Predatory lending remains a cancer in the American economy. There are still too many lenders in this country that prey on people and take advantage of them -- and take their money, despite the efforts of local, state and federal agencies.
The Office of the Comptroller of the Currency (OCC) recently issued residential real estate lending standards to prevent national banks from being involved in abusive, unfair or deceptive residential mortgage lending practices.
The guidelines, published Feb. 7 in the Federal Register, are extensive. Among the practices the comptroller's office intends to prohibit are:
Equity stripping: Where an unknowing borrower is required to repeatedly refinance over a short period of time. Each refinancing results in excessive costs to the borrower, such as high points, excessive closing fees and high interest rates. By the time the borrower goes through several such refinancing procedures, the equity in their house is eaten away. Ultimately, the predatory lender ends up foreclosing on the property and starts the cycle all over again.
Loan flipping: A variation of equity stripping. The lender requires the borrower to go through multiple refinancings under circumstances in which the terms of the new loan (and the cost of that loan) provide no tangible economic benefit to the borrower. Only the lender makes money on each refinancing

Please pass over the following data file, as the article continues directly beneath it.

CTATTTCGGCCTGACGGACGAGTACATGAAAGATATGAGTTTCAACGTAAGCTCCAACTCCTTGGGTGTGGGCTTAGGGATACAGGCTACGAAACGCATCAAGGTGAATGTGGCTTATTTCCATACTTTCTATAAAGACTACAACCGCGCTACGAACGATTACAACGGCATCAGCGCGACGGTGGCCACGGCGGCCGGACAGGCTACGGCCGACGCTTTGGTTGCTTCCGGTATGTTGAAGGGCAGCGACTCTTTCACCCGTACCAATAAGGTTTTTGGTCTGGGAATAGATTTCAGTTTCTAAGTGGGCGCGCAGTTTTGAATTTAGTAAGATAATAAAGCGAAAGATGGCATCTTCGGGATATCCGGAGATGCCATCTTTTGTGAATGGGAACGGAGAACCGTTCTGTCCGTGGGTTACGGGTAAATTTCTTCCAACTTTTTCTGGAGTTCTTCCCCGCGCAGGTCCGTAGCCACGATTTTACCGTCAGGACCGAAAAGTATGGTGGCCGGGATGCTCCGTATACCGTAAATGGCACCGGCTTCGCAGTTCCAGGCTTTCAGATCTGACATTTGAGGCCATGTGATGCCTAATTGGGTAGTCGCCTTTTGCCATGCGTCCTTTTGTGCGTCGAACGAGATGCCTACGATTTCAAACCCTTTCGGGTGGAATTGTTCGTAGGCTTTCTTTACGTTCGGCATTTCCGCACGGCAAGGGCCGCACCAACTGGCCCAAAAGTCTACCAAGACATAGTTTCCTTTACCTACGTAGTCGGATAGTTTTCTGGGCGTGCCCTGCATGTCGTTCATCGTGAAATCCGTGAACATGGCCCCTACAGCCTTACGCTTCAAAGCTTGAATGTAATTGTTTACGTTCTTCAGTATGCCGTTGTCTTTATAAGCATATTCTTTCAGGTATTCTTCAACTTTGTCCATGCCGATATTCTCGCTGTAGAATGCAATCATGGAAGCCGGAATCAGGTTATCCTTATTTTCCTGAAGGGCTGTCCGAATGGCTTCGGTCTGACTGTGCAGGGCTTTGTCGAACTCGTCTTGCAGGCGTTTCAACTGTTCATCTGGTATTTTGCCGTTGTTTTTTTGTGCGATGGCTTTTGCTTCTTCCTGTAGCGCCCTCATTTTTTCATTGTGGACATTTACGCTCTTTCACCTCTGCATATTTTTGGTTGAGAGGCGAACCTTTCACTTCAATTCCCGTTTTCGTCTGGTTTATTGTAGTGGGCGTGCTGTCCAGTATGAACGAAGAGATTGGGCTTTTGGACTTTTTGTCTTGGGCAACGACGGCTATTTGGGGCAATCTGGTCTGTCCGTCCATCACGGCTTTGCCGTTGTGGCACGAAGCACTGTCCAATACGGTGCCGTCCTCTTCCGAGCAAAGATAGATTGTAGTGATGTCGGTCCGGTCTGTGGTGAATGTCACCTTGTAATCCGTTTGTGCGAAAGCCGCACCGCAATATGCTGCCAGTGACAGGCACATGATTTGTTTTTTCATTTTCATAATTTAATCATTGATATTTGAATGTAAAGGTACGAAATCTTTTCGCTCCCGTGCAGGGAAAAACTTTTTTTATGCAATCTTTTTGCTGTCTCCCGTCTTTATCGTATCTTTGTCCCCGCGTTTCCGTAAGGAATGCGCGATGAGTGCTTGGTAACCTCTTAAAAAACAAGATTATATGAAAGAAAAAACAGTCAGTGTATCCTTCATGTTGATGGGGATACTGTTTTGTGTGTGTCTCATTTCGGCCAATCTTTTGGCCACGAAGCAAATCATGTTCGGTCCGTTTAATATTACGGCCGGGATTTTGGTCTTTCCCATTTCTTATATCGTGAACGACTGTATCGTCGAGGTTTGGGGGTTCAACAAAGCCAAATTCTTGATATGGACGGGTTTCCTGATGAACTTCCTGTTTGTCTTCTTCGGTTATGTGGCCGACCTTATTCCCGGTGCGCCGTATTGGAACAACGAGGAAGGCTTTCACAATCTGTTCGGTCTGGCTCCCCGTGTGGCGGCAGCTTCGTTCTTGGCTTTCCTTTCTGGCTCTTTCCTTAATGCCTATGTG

Encouragement of default: There are lenders that encourage a borrower to default on a current loan in order to get a new loan from the predator. That new loan will refinance all of the old loan, but at a much higher mortgage interest rate.
The OCC also addressed practices that it says are susceptible to abuse, predation, unfairness or deception. Examples include:
Financing single premium credit life, disability or unemployment insurance. In many cases, such insurance policies are extremely expensive and unnecessary. Borrowers do not have a chance to do any comparative shopping; the first they learn that they must obtain such insurance is at the settlement table. Further, requiring a borrower to finance the insurance premiums adds to an already excessive monthly mortgage payment.
Balloon payments: A borrower is allowed to make small monthly payments, but at the end of a fixed period of time, often only one year, the entire mortgage payment comes due, or "balloons." The borrower's only recourse is to refinance again.
Interest rate increases excessively upon default: Most lenders try to work with borrowers who are unable to make their mortgage payments. Ultimately, however, if an acceptable payment plan cannot be worked out, the lender will foreclose on the property. However, a predatory lender will often require that when a borrower is in default -- even for as much as one day -- the interest rate will increase significantly. That makes it even more difficult for a borrower to get back on track with mortgage payments.